I talk about health a lot because I think as people with disabilities, we should do our best to ensure that our bodies are functioning at the highest possible level. For so long I dismissed the relationship between the food I was eating, the way I felt, and the health issues I had. So, when it finally clicked for me, I felt the need to share it with other disabled people. For example, I used to turn in the night very often. Maybe it was insomnia I don’t know, but I need someone to help me turn. When I changed my diet, I started sleeping SO much better. The more issues I could eliminate from my life as a disabled person, the better. The more independent I could be, the better. Period. So, if I could share my experiences and help even ONE person solve ONE additional issue unrelated to their disability, then sharing my experiences is worth it to me. So, yes, I talk a lot about health and food. Additionally, I talk about living in a wheelchair. I showcase some of my life. For example, I drive my car from my wheelchair, so I’ve gotten a lot of views on that. I think this is a good way to spread veganism, reaching disabled people who aren’t looking up anything about health and weight loss. My hope is that they will see a vlog or driving video, for example, and then browse the rest of my channel where I speak about veganism. I also have some videos up of protests and vigils I’ve been to.
One of your posts on Instagram reads: ‘Disabled’ isn’t a bad word. Many ableds however seem to think it is and refrain from using ‘disabled’. Or they use ‘persons with disabilities’ or ‘differently abled’. What’s your take on that?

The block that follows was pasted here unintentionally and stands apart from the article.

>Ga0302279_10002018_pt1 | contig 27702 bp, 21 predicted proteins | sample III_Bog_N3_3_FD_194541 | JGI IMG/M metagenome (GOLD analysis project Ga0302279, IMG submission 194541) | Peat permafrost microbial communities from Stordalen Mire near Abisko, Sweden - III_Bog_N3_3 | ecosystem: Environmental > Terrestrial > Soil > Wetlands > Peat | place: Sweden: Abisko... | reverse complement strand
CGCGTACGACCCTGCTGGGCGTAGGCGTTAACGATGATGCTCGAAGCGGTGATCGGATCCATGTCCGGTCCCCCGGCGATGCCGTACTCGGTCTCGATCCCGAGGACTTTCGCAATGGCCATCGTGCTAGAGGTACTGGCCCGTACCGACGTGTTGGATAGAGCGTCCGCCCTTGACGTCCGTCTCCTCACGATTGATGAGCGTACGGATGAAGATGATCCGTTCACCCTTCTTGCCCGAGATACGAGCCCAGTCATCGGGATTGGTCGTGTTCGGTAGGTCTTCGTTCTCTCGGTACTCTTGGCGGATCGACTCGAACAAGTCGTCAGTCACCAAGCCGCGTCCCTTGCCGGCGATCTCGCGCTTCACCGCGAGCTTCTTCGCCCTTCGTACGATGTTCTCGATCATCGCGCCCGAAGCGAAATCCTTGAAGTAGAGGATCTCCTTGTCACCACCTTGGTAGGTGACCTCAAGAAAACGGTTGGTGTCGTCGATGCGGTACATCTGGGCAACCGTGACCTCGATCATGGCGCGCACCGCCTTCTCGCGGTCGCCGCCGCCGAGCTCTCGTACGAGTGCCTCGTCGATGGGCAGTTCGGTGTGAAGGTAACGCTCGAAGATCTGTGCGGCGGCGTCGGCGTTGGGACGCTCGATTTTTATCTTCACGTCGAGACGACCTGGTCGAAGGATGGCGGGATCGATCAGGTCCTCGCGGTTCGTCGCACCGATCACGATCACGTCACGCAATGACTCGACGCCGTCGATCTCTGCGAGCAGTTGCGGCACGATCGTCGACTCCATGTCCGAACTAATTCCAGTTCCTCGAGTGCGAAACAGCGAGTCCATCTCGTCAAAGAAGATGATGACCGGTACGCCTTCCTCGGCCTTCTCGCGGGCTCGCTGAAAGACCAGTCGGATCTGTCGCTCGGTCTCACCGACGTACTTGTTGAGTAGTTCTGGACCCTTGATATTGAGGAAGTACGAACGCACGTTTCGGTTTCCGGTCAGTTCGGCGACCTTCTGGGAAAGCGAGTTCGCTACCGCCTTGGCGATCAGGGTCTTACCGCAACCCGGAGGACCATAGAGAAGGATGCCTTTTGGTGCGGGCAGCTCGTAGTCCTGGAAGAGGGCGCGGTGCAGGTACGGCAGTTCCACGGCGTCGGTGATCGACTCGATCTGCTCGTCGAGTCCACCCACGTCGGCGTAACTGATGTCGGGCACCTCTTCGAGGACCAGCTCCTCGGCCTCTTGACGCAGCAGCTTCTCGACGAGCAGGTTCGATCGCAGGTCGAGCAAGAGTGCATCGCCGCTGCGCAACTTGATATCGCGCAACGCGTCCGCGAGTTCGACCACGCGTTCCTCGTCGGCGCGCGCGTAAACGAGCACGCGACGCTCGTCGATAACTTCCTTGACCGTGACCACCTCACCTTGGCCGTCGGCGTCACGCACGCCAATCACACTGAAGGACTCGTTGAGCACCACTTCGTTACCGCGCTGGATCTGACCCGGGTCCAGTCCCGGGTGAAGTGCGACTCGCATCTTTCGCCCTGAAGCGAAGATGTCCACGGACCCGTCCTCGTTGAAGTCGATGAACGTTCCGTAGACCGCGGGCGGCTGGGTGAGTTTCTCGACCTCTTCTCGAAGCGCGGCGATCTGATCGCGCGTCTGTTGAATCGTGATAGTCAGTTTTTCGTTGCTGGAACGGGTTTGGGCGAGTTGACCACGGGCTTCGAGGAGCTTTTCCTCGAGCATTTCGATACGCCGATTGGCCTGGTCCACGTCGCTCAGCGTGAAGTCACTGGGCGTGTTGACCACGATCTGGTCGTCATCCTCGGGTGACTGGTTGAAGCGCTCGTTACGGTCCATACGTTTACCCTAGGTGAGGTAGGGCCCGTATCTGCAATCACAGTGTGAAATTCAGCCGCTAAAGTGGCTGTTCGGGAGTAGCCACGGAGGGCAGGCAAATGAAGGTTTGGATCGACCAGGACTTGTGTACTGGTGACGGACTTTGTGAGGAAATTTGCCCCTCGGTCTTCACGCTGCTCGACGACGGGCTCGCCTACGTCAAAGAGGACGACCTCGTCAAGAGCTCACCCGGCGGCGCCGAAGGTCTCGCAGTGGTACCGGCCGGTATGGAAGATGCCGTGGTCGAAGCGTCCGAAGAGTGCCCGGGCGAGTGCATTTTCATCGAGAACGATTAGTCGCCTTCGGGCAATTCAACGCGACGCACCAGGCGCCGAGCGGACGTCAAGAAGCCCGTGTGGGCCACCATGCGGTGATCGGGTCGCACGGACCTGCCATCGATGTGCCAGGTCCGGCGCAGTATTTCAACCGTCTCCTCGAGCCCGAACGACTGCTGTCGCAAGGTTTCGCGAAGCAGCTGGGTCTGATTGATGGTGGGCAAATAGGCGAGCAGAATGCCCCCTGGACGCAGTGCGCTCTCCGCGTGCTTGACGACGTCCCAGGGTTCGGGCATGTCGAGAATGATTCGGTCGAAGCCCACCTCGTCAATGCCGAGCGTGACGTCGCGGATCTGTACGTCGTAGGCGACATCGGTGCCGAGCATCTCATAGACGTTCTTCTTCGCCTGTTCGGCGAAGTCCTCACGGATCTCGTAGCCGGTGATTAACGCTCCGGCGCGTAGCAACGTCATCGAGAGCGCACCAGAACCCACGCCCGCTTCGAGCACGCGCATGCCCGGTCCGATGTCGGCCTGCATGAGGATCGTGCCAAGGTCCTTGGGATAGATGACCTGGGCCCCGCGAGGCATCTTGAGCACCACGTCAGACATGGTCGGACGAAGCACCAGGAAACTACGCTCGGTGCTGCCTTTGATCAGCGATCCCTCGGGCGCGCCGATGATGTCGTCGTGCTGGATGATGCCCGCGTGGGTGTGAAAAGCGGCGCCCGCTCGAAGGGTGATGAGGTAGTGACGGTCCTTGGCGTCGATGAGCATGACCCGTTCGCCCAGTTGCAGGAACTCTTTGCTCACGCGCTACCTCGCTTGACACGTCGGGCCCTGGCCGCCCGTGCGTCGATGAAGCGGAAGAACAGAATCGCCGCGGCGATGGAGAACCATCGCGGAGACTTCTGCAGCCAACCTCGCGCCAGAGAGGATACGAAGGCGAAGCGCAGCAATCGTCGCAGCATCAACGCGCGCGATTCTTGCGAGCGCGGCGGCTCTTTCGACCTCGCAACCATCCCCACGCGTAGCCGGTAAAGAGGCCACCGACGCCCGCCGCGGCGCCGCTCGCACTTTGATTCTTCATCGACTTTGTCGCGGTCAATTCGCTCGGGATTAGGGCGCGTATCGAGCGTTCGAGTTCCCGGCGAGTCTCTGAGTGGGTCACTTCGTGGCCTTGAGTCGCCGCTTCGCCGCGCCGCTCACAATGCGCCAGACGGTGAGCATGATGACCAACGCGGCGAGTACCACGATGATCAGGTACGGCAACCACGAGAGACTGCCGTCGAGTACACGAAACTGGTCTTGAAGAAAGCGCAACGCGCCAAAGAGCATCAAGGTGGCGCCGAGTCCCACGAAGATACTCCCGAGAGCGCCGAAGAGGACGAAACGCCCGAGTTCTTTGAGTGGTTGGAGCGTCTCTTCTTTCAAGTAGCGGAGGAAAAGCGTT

I’ve always identified as disabled. I can definitely understand why some people with disabilities use person-first language because language is incredibly important. So, I’ll say that first. But, I think it’s important to own our disabilities. Yes, I’m disabled. But, I’m a powerful badass! Lol. So, it doesn’t bother me personally to own my disability linguistically in that way. If an able-bodied person doesn’t know what terminology to use, they should just ask the person they’re referring to what they feel comfortable with. Everyone is different.
I think it’s important to own our disabilities. Yes, I’m disabled. But, I’m a powerful badass!Vanessa Sol
Do you consider yourself more of a vegan / animal rights activist or more of a disability advocate? Or does it overlap?
It totally overlaps. Nonhuman animals deserve to be respected and treated with care. However, so many people fail to see that just as they fail to see so many other social justice issues, including equality issues surrounding the disabled community. I’ll be honest, it kind of boggles my mind when marginalized communities DON’T see or act upon the commonalities among fellow Earthlings. We all suffer under the same attitudes and systems of discrimination and inequality. We are all one; when one sentient being on this Earth is suffering, we are all suffering. I’m just advocating for a better world. I want people with disabilities to see that they could still be healthy and fit without exercise and calorie restriction. I want people with disabilities to make the connection that all animals deserve love and respect. I want nonhuman animals to be able to live in peace and experience as much joy as possible without being exploited.
We all suffer under the same attitudes and systems of discrimination and inequality.Vanessa Sol
In your intro you say that you want to connect with other disabled folks who may be interested in veganism. How do they generally react to veganism? In your impression, how is the vegan or AR movement perceived in the disabled community?